How to be a Confident Teacher

How can new teachers gain confidence at the start of a new school year? What are the fears new teachers face and what can they do about it? Lack of confidence is a major struggle for many new teachers that can be overcome with reliable teaching techniques to become more confident and competent.

What behavior to accept and how to communicate it

A subscriber to Etacude.com asked a very important question as a comment on one of the videos:

Teacher Maria wrote: “Misbehavior doesn’t affect my feelings (towards the students) anymore and I have learned to stay calm. But sometimes I wonder if I’m making the right decisions, since I am a first-year teacher. How do you pass their test? What should I accept and not accept? How should I communicate it?”

Many teachers have what is called ‘Imposter syndrome’ – a feeling of self-doubt that you are not good enough; that you’re not ready to teach. Even though they’ve had training and did some practical teaching before, they feel like they are not ready to take charge and properly lead a group of young minds to the next level. Perhaps they don’t think they can control the classroom; they don’t understand their subject well enough, or that they don’t feel cut out to do all the all the admin that goes with being a teacher. Whatever their reason might be, they have chosen this profession but are second guessing themselves in their ability to do the job.

The Crisis of Confidence is natural

First, know that all teachers have all gone through it. You are not alone. For as long as there has been teaching, new teachers have struggled with the crisis of confidence, of having faith… in themselves. The problem is that no one helps young teachers with this issue. I have spoken to many teachers on this subject and asked them what their mentors told them… Their reply? “Just give it time… You’ll get better over time.”

“Time? I don’t have time! I’ve got thirty souls in my class looking for my leadership and me, the leadership, is struggling with believing in myself. Give me something, anything to help me! Just not the same old story that I have to give it time!”

Luckily there is light at the end of the tunnel. I want to share some real advice on how to become a more confident and competent teacher, quickly.

Why is Teaching more Stressful than other jobs?

Teaching is stressful because it is a social job connected with a hundred other people and their families. If you mess it up, so many more people see it. The students go home, they tell their families. If you fail, they will fail and if they fail, it will ruin their lives. Also, your colleagues will see you and there is no greater shame for a teacher than being ‘exposed” as a sham in front of their peers and bosses.

So, when I looked it up and I searched for articles on teacher confidence, I found that so many teachers have difficulty with it too.

So, are you a first-year teacher, feeling that your second guessing yourself?

To all of you veterans out there – how long does it take before you start trusting yourself that you are doing the right thing? I’m well prepared, not afraid to ask for help, and have the best interest of my students at heart. Why do I feel so worried that I’m not teaching them right, or that I am doing something wrong? When does the comfort and confidence start to emerge?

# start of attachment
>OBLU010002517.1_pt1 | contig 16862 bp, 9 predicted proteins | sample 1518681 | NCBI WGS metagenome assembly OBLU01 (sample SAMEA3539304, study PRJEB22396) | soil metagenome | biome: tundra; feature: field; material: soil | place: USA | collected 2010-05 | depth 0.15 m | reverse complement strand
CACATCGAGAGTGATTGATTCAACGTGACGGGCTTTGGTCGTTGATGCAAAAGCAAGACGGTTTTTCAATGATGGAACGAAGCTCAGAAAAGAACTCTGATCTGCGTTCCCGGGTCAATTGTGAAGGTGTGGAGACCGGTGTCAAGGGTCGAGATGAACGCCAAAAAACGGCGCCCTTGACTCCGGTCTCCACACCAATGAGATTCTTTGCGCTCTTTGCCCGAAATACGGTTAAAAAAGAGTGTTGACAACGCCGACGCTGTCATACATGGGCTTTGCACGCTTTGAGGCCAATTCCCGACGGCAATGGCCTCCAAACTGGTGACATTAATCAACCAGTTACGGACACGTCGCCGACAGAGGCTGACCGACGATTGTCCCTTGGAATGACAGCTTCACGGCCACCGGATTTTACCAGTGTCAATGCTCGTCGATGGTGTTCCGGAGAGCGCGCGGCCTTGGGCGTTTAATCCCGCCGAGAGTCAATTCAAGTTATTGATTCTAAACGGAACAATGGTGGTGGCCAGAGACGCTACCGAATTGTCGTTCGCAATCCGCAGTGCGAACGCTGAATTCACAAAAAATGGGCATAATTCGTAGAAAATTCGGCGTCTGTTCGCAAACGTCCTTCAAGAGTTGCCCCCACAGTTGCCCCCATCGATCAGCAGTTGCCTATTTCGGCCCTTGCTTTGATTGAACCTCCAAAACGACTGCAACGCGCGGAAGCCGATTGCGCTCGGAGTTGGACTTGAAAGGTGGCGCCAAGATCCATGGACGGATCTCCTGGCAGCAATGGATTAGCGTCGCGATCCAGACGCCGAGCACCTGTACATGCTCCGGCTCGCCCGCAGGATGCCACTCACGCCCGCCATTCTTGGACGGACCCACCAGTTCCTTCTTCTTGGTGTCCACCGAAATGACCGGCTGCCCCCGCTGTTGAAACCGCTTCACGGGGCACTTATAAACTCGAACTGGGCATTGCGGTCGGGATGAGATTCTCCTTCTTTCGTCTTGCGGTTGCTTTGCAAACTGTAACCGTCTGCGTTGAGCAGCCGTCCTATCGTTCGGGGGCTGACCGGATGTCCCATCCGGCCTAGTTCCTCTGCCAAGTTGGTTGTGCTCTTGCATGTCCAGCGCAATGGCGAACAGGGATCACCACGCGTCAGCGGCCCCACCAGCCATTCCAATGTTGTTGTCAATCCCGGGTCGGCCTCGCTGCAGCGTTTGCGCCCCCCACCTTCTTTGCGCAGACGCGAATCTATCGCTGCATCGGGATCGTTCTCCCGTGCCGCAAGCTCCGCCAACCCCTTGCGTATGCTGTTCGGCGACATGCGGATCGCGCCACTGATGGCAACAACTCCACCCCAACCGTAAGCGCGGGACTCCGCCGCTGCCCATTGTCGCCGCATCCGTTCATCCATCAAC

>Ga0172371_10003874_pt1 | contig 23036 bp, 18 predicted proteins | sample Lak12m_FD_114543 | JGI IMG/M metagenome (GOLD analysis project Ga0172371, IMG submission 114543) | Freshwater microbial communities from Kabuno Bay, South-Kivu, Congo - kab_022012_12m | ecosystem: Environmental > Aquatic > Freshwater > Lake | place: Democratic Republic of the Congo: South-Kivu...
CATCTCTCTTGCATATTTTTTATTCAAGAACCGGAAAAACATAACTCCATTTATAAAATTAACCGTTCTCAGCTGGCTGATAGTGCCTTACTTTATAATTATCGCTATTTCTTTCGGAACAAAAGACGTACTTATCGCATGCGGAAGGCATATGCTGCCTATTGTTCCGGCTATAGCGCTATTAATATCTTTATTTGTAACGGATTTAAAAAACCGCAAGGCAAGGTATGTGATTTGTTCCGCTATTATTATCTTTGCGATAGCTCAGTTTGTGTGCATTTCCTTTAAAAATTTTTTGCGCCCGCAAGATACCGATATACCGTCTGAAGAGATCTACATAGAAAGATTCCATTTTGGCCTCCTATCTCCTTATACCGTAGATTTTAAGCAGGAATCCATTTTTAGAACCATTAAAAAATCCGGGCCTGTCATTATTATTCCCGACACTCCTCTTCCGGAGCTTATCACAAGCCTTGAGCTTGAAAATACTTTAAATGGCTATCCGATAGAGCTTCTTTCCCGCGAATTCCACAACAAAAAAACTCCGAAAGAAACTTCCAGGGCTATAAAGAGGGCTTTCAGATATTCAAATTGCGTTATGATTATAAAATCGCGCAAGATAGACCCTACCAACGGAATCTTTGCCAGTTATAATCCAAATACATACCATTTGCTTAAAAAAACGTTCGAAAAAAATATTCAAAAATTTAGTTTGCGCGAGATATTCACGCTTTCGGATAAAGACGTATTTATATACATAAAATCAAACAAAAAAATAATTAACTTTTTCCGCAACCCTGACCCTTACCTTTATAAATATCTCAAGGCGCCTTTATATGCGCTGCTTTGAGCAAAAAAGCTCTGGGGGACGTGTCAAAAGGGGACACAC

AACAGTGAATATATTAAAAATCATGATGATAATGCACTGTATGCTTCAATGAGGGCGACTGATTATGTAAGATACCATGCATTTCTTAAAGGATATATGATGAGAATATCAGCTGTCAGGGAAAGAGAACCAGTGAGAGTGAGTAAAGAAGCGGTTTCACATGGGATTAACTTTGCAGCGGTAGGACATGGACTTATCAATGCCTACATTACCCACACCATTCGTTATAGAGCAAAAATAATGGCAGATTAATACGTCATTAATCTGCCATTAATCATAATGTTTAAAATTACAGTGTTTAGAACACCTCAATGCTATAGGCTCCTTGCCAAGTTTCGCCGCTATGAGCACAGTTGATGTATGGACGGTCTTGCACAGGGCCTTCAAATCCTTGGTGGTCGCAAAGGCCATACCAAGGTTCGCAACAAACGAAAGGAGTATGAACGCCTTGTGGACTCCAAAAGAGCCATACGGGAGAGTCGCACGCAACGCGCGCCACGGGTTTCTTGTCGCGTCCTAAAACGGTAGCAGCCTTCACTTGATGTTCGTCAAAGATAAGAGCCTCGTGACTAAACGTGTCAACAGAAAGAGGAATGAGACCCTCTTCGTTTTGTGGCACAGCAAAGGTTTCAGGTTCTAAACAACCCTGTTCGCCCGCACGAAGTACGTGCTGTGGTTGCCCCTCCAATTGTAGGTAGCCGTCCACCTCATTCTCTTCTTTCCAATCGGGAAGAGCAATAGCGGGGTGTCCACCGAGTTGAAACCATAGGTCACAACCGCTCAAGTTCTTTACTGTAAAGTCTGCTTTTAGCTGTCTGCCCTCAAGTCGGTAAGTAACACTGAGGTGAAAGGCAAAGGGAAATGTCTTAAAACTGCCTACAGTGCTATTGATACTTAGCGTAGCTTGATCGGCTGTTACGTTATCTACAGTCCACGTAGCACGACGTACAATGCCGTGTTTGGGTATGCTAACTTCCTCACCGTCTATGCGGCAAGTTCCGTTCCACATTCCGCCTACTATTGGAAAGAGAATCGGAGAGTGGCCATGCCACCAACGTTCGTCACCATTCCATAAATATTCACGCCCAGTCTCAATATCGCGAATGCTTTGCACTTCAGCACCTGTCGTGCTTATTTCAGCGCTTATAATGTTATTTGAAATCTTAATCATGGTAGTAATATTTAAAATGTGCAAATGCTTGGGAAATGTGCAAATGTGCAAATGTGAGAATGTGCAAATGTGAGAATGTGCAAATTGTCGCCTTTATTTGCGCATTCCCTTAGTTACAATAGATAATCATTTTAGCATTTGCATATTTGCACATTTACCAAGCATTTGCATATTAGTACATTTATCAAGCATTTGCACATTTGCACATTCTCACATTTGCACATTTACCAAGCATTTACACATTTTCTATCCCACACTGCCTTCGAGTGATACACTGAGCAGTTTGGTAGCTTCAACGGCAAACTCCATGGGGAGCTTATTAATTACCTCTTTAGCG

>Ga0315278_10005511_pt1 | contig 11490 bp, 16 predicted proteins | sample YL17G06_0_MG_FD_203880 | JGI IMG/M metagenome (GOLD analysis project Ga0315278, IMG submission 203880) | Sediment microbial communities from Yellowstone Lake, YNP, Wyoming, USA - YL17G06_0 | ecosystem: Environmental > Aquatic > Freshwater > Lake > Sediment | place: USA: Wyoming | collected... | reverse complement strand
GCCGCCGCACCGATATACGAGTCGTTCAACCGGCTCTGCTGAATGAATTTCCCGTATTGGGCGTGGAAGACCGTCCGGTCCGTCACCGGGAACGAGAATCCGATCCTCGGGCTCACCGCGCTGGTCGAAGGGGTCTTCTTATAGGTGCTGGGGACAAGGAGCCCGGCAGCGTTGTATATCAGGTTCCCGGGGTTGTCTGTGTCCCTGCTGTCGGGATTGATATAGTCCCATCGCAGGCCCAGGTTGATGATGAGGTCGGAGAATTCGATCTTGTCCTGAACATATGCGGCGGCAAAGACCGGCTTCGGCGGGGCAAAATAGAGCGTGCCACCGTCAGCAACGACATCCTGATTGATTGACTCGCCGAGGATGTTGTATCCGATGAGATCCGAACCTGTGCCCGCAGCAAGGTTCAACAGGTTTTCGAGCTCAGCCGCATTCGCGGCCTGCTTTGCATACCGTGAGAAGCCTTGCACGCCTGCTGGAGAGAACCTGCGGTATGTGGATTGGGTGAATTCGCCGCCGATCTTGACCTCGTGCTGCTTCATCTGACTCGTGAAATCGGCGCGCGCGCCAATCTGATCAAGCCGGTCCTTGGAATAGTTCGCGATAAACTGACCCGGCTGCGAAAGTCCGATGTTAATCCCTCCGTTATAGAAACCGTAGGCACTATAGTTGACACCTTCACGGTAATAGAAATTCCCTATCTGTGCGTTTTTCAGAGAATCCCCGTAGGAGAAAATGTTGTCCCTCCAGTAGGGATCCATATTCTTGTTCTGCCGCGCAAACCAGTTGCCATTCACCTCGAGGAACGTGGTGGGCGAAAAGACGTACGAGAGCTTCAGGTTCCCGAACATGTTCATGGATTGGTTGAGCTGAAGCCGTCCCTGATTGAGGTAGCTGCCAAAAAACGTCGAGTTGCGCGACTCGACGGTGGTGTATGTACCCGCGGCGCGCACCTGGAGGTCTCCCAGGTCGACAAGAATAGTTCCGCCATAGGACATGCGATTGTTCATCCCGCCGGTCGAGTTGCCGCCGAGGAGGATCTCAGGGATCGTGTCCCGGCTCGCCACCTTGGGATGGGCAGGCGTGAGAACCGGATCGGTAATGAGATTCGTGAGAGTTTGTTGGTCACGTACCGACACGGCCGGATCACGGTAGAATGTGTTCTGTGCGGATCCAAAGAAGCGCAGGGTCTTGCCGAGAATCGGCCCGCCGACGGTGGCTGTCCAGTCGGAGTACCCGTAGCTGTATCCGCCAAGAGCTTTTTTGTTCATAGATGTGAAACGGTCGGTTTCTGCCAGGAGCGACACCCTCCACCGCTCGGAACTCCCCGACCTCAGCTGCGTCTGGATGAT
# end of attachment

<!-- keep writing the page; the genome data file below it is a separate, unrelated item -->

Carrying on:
The Process of finding External Confidence 

Confidence – That is what we all need, right? Well. there are two types of confidence – external confidence and internal confidence. External confidence is what you project to the world and internal confidence is how you feel.

Let’s start with the external. What can you do to externally project confidence, things that you can control?

Finding external confidence is simply a process.  Let’s look at things new teachers can immediately change:

Teacher Body Language

Body language says a lot! It affects how others see us, as well as how we see ourselves. In her ‘TED Talk’, social psychologist Amy Cuddy argues that “power posing” – standing confidently even if we don’t feel it – can boost your sense of self-confidence and possibly have an impact on our chances for success. People who are scared or unsure tend to slouch or cower, so walking tall will give you an air of confidence. Hold eye contact with your students, breathe deeply and slowly. They are your students; you need to be strong for them.

Alphas stay Calm

Needy people are in a constant state of reaction. Because they are weak, they react to their environment, other people and situations. To be more powerful and confident, you need to desensitize yourself. You are the Alpha wolf, the leader of the pack, not reacting, but letting others react to you. Be calm and confident in your environment and so, when something happens or goes wrong, you don’t react to it out of neediness. You respond like a true leader. Students and situations will test you, so remember to stay calm and centered, like the eye of the storm.

Plan and Prepare

Next, you will never feel confident if your planning is inadequate. Prepare yourself well. The most common reason why new teachers are stressed out, is because they have not planned well enough and their paperwork is not up to scratch. Many work and worry from week to week, worrying about the future and if everything will work out. Clear your schedule, clear your weekend and do nothing until all your planning and assessment is ahead of schedule. You may say: “But Eric, I need to meet my friends to destress,” or “I have family commitments…” You are not giving your family or friends the best version of yourself if you always see them while being burdened by your work-life. Make your bed, take time out and get ahead in your admin.